- February 28, 2018
At the end of 2006, Sharon McKelvey saw a picture of a puppy in the newspaper.
A woman who owned a dance studio had been fostering dogs from a kill shelter and had her students working with the dogs for about eight weeks to train them in hopes of finding the animals forever homes. McKelvey decided to visit the small puppy that had caught her attention.
Not long after that initial visit McKelvey had a new puppy named Carly.
McKelvey describes her new dog as energetic but "terrified of everything" and she soon decided to start Carly in agility and obedience classes. The classes began paying off and about seven years later, during an obedience club meeting, McKelvey found inspiration from the guest speaker, the president of the Reading Education Assistance Dogs Paws program.
The program brings in teams of therapy animals and their owners to sit with children as they read to help them learn and enjoy books. McKelvey signed up herself and Carly and before long the pair had found a new activity they both enjoyed.
"She liked getting out and doing things and it was just wonderful," McKelvey said. "She just loved the kids. It makes you feel so good that it's been so meaningful to them."
McKelvey said the program has been beneficial because when the children sit with Carly they don't feel judged or criticized and can instead focus on patting their furry companion and reading their books. McKelvey said it also instills confidence in the children who spend time reading with Carly, but not always in regards to books.
McKelvey once had a little girl who was afraid of dogs that had started reading with Carly. Each time the girl visited, she would sit closer and closer to the dog, eventually being able to pet her and feel comfortable. Last year, that same girl, now a teenager, returned to the library to visit Carly and this time she had news — she was getting her own dog.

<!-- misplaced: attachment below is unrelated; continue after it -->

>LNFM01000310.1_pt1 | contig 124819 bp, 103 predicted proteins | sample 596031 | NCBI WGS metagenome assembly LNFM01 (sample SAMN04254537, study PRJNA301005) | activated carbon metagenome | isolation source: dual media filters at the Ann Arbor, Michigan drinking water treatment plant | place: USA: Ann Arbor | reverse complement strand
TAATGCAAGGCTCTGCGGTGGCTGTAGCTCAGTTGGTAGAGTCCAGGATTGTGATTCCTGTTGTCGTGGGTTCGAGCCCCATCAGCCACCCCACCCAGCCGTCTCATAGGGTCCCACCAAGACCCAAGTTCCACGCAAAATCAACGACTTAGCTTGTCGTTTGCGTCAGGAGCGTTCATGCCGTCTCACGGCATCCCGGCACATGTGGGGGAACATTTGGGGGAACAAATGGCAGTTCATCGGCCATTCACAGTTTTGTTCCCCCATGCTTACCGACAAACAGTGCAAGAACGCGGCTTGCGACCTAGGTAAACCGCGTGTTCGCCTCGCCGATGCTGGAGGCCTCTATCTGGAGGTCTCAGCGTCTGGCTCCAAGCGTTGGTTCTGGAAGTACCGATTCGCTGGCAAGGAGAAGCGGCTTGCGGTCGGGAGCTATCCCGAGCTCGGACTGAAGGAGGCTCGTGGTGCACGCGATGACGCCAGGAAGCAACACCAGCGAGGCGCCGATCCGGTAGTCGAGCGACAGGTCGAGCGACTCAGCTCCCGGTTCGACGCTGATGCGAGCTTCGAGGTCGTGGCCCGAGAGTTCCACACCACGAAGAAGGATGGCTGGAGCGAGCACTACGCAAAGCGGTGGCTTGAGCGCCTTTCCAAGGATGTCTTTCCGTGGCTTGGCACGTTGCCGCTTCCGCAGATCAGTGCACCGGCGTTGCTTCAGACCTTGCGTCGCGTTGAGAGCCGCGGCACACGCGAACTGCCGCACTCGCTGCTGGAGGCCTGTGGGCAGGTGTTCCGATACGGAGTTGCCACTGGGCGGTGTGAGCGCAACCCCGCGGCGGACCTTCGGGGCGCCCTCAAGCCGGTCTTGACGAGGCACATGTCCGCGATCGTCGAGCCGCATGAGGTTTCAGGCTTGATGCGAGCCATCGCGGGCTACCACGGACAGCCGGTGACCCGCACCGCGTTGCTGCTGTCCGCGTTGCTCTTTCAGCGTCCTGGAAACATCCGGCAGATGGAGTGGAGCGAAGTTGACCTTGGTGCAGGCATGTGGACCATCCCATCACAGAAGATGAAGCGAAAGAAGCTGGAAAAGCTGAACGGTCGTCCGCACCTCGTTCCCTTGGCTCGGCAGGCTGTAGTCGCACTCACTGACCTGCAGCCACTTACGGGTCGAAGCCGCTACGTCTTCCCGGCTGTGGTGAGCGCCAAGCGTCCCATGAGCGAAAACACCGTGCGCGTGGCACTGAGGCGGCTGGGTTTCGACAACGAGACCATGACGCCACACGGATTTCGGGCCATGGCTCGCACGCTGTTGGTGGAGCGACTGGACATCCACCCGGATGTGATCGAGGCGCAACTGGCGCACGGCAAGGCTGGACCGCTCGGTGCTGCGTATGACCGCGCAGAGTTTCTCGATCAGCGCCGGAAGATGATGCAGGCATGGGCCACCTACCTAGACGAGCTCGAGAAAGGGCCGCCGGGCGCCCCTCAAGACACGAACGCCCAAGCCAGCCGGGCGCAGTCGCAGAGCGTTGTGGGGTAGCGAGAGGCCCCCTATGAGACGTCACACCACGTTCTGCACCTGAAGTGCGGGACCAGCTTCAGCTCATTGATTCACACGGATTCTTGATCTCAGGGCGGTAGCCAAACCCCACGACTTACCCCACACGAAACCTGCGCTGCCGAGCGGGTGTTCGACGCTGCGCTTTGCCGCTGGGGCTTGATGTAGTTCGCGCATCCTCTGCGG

"Theres a chance to build confidence when you read to a dog because they listen to and you're allowed to pet them as you read," Lauren Bridges, head of youth services for the Port Orange Regional Library, said. "It's just a chance for kids to get the experience reading out loud in a safe and comfortable and fun way."
Carly is now 13 years old and has had more than one child grow up reading with her since she started listening to children read at the Port Orange library in 2012. Some of those children have had Carly as a reading companion at the library since they were in kindergarten. For many children, the READing Paws program has been a staple as they learn outside the classroom.
"They need encouragement these days to read books," Jessica Hamilton, whose daughter had been reading with Carly, said. "I think having the dog to look forward to is like an award for them."